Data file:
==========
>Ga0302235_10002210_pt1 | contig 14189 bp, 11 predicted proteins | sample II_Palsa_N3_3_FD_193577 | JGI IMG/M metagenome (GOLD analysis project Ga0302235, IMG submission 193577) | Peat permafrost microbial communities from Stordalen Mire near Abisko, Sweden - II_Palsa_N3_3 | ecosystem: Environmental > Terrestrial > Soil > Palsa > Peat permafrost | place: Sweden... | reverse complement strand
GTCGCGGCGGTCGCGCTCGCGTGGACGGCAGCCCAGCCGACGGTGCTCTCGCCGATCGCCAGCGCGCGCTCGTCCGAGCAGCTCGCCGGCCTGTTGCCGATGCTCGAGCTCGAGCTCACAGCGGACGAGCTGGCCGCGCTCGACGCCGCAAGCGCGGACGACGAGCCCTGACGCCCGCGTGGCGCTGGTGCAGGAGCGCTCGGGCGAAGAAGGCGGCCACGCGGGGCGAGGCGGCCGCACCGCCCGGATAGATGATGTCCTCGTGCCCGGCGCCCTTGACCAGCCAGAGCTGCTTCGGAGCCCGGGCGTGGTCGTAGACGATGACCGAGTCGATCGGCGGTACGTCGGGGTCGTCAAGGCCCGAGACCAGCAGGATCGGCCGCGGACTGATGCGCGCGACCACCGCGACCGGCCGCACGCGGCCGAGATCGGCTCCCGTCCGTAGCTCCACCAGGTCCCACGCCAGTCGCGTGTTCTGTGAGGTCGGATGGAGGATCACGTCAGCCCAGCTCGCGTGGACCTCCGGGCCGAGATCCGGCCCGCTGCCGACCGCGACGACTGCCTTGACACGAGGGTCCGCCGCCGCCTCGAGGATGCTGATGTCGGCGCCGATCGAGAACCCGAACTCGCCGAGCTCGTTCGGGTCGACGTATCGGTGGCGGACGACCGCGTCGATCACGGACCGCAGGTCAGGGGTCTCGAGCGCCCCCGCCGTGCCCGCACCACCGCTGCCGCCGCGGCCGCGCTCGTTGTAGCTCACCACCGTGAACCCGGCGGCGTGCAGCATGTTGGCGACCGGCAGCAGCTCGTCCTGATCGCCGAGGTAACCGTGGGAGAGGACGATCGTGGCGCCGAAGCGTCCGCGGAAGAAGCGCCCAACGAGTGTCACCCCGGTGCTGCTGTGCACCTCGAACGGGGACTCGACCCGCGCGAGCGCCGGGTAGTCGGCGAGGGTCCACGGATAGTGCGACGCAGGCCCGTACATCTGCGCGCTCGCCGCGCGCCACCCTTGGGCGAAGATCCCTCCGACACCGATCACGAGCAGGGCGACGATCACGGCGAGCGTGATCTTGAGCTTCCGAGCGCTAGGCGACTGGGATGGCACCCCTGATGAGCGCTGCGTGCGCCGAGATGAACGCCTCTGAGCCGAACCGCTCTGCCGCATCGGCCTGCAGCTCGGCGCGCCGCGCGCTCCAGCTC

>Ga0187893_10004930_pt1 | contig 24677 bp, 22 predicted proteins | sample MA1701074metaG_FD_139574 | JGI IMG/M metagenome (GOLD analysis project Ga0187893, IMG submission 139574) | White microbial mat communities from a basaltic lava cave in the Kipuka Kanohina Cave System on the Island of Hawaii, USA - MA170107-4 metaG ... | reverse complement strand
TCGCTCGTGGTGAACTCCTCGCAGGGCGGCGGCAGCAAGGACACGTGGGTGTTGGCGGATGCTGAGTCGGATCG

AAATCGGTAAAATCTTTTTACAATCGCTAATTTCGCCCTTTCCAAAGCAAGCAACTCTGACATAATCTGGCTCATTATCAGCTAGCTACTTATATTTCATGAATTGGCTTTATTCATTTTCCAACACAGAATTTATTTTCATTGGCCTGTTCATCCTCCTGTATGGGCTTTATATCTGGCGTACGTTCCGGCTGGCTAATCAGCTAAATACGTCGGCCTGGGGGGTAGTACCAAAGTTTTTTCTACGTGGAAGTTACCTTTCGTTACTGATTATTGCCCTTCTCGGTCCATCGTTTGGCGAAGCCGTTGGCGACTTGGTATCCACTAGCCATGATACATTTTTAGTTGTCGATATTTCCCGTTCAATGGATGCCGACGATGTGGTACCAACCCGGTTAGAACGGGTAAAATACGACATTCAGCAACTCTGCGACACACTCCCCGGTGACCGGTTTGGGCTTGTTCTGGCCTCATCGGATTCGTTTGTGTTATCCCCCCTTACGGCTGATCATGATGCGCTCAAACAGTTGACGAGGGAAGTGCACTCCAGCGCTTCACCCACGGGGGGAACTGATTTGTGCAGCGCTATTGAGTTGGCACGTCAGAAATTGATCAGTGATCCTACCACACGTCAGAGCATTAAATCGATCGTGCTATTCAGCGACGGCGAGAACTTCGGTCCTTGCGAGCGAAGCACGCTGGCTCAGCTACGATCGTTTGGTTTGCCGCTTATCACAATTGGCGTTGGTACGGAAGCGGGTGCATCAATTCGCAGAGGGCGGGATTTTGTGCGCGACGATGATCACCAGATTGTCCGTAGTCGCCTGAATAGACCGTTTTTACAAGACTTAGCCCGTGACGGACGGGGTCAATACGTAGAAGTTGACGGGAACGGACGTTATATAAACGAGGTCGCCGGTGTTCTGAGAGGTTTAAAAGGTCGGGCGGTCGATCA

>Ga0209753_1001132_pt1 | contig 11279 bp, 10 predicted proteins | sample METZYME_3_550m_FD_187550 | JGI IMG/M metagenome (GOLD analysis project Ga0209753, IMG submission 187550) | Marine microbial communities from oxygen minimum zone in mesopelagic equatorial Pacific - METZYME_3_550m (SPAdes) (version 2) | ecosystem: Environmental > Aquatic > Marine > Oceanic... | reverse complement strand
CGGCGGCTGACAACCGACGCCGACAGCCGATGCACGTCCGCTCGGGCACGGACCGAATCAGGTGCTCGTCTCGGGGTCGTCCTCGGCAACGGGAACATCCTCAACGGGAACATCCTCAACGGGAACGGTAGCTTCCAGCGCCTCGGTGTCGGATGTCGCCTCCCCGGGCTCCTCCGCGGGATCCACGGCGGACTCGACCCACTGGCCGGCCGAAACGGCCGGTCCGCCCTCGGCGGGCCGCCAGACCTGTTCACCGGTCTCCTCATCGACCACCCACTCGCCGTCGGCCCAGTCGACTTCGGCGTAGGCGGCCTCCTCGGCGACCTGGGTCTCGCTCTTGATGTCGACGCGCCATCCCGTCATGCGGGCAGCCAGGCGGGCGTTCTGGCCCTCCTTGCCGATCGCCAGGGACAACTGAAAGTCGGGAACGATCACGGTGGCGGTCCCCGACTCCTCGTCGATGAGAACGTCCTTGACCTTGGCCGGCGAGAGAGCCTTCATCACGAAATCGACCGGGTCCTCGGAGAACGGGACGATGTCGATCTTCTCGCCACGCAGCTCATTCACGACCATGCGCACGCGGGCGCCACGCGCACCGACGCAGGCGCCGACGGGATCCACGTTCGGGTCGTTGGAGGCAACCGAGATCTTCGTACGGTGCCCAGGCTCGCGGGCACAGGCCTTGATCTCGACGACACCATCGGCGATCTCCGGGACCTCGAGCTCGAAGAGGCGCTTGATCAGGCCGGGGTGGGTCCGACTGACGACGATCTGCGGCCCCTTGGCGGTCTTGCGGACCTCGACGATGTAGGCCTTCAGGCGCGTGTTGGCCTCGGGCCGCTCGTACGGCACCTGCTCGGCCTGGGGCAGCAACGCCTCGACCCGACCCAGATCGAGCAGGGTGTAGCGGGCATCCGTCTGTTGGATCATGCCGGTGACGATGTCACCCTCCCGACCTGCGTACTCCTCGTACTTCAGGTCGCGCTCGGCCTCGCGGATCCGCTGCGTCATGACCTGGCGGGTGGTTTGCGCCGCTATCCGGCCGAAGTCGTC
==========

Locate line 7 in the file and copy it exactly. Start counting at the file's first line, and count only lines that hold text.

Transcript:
CGGCGGCTGACAACCGACGCCGACAGCCGATGCACGTCCGCTCGGGCACGGACCGAATCAGGTGCTCGTCTCGGGGTCGTCCTCGGCAACGGGAACATCCTCAACGGGAACATCCTCAACGGGAACGGTAGCTTCCAGCGCCTCGGTGTCGGATGTCGCCTCCCCGGGCTCCTCCGCGGGATCCACGGCGGACTCGACCCACTGGCCGGCCGAAACGGCCGGTCCGCCCTCGGCGGGCCGCCAGACCTGTTCACCGGTCTCCTCATCGACCACCCACTCGCCGTCGGCCCAGTCGACTTCGGCGTAGGCGGCCTCCTCGGCGACCTGGGTCTCGCTCTTGATGTCGACGCGCCATCCCGTCATGCGGGCAGCCAGGCGGGCGTTCTGGCCCTCCTTGCCGATCGCCAGGGACAACTGAAAGTCGGGAACGATCACGGTGGCGGTCCCCGACTCCTCGTCGATGAGAACGTCCTTGACCTTGGCCGGCGAGAGAGCCTTCATCACGAAATCGACCGGGTCCTCGGAGAACGGGACGATGTCGATCTTCTCGCCACGCAGCTCATTCACGACCATGCGCACGCGGGCGCCACGCGCACCGACGCAGGCGCCGACGGGATCCACGTTCGGGTCGTTGGAGGCAACCGAGATCTTCGTACGGTGCCCAGGCTCGCGGGCACAGGCCTTGATCTCGACGACACCATCGGCGATCTCCGGGACCTCGAGCTCGAAGAGGCGCTTGATCAGGCCGGGGTGGGTCCGACTGACGACGATCTGCGGCCCCTTGGCGGTCTTGCGGACCTCGACGATGTAGGCCTTCAGGCGCGTGTTGGCCTCGGGCCGCTCGTACGGCACCTGCTCGGCCTGGGGCAGCAACGCCTCGACCCGACCCAGATCGAGCAGGGTGTAGCGGGCATCCGTCTGTTGGATCATGCCGGTGACGATGTCACCCTCCCGACCTGCGTACTCCTCGTACTTCAGGTCGCGCTCGGCCTCGCGGATCCGCTGCGTCATGACCTGGCGGGTGGTTTGCGCCGCTATCCGGCCGAAGTCGTC